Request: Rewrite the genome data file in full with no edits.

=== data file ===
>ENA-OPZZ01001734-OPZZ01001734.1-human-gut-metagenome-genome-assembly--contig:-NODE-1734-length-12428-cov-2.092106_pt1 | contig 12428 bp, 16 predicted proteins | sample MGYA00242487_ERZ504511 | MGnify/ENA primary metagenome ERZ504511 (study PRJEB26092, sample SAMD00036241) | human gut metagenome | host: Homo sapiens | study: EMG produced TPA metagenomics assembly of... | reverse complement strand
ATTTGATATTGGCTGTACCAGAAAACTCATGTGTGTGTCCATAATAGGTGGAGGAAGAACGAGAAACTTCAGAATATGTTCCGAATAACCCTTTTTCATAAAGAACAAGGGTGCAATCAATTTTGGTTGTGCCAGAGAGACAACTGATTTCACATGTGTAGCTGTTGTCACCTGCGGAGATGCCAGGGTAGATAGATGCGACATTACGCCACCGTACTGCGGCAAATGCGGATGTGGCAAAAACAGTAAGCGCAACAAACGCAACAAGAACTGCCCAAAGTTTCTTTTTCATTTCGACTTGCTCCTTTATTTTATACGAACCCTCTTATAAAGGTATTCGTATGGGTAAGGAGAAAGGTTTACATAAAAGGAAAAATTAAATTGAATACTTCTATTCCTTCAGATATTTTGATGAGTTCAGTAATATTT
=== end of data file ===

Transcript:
>ENA-OPZZ01001734-OPZZ01001734.1-human-gut-metagenome-genome-assembly--contig:-NODE-1734-length-12428-cov-2.092106_pt1 | contig 12428 bp, 16 predicted proteins | sample MGYA00242487_ERZ504511 | MGnify/ENA primary metagenome ERZ504511 (study PRJEB26092, sample SAMD00036241) | human gut metagenome | host: Homo sapiens | study: EMG produced TPA metagenomics assembly of... | reverse complement strand
ATTTGATATTGGCTGTACCAGAAAACTCATGTGTGTGTCCATAATAGGTGGAGGAAGAACGAGAAACTTCAGAATATGTTCCGAATAACCCTTTTTCATAAAGAACAAGGGTGCAATCAATTTTGGTTGTGCCAGAGAGACAACTGATTTCACATGTGTAGCTGTTGTCACCTGCGGAGATGCCAGGGTAGATAGATGCGACATTACGCCACCGTACTGCGGCAAATGCGGATGTGGCAAAAACAGTAAGCGCAACAAACGCAACAAGAACTGCCCAAAGTTTCTTTTTCATTTCGACTTGCTCCTTTATTTTATACGAACCCTCTTATAAAGGTATTCGTATGGGTAAGGAGAAAGGTTTACATAAAAGGAAAAATTAAATTGAATACTTCTATTCCTTCAGATATTTTGATGAGTTCAGTAATATTT